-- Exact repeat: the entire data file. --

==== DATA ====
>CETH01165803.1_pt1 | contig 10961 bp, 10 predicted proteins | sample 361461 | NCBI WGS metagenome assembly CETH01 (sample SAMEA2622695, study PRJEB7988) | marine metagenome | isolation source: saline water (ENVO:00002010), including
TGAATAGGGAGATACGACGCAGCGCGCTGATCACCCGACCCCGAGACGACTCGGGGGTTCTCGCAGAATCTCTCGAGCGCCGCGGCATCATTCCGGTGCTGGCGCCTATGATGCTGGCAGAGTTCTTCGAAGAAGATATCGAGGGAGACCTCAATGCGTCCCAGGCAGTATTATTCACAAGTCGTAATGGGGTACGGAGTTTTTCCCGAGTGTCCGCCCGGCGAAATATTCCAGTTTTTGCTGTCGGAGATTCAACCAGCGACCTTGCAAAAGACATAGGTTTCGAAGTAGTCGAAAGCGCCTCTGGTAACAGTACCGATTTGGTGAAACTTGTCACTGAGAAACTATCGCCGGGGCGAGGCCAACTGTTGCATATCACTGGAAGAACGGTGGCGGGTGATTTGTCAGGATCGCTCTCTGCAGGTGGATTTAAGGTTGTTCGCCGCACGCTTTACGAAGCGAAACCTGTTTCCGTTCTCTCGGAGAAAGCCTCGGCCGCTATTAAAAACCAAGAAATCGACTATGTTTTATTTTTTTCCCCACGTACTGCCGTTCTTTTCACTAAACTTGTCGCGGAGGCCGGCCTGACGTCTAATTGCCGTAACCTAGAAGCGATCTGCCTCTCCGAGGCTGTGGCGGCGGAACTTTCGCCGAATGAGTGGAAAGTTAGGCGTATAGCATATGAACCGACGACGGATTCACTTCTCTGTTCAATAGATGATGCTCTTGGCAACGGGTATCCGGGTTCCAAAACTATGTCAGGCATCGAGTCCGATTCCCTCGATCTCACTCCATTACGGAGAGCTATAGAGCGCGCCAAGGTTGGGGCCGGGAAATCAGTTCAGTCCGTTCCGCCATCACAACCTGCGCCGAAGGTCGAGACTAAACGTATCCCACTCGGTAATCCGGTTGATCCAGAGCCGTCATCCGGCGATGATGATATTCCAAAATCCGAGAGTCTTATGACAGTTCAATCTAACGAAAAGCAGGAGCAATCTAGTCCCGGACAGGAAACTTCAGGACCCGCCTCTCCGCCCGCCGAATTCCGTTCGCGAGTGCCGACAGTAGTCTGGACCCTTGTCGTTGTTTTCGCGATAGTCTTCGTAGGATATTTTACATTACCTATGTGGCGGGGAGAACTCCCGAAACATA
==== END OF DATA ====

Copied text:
>CETH01165803.1_pt1 | contig 10961 bp, 10 predicted proteins | sample 361461 | NCBI WGS metagenome assembly CETH01 (sample SAMEA2622695, study PRJEB7988) | marine metagenome | isolation source: saline water (ENVO:00002010), including
TGAATAGGGAGATACGACGCAGCGCGCTGATCACCCGACCCCGAGACGACTCGGGGGTTCTCGCAGAATCTCTCGAGCGCCGCGGCATCATTCCGGTGCTGGCGCCTATGATGCTGGCAGAGTTCTTCGAAGAAGATATCGAGGGAGACCTCAATGCGTCCCAGGCAGTATTATTCACAAGTCGTAATGGGGTACGGAGTTTTTCCCGAGTGTCCGCCCGGCGAAATATTCCAGTTTTTGCTGTCGGAGATTCAACCAGCGACCTTGCAAAAGACATAGGTTTCGAAGTAGTCGAAAGCGCCTCTGGTAACAGTACCGATTTGGTGAAACTTGTCACTGAGAAACTATCGCCGGGGCGAGGCCAACTGTTGCATATCACTGGAAGAACGGTGGCGGGTGATTTGTCAGGATCGCTCTCTGCAGGTGGATTTAAGGTTGTTCGCCGCACGCTTTACGAAGCGAAACCTGTTTCCGTTCTCTCGGAGAAAGCCTCGGCCGCTATTAAAAACCAAGAAATCGACTATGTTTTATTTTTTTCCCCACGTACTGCCGTTCTTTTCACTAAACTTGTCGCGGAGGCCGGCCTGACGTCTAATTGCCGTAACCTAGAAGCGATCTGCCTCTCCGAGGCTGTGGCGGCGGAACTTTCGCCGAATGAGTGGAAAGTTAGGCGTATAGCATATGAACCGACGACGGATTCACTTCTCTGTTCAATAGATGATGCTCTTGGCAACGGGTATCCGGGTTCCAAAACTATGTCAGGCATCGAGTCCGATTCCCTCGATCTCACTCCATTACGGAGAGCTATAGAGCGCGCCAAGGTTGGGGCCGGGAAATCAGTTCAGTCCGTTCCGCCATCACAACCTGCGCCGAAGGTCGAGACTAAACGTATCCCACTCGGTAATCCGGTTGATCCAGAGCCGTCATCCGGCGATGATGATATTCCAAAATCCGAGAGTCTTATGACAGTTCAATCTAACGAAAAGCAGGAGCAATCTAGTCCCGGACAGGAAACTTCAGGACCCGCCTCTCCGCCCGCCGAATTCCGTTCGCGAGTGCCGACAGTAGTCTGGACCCTTGTCGTTGTTTTCGCGATAGTCTTCGTAGGATATTTTACATTACCTATGTGGCGGGGAGAACTCCCGAAACATA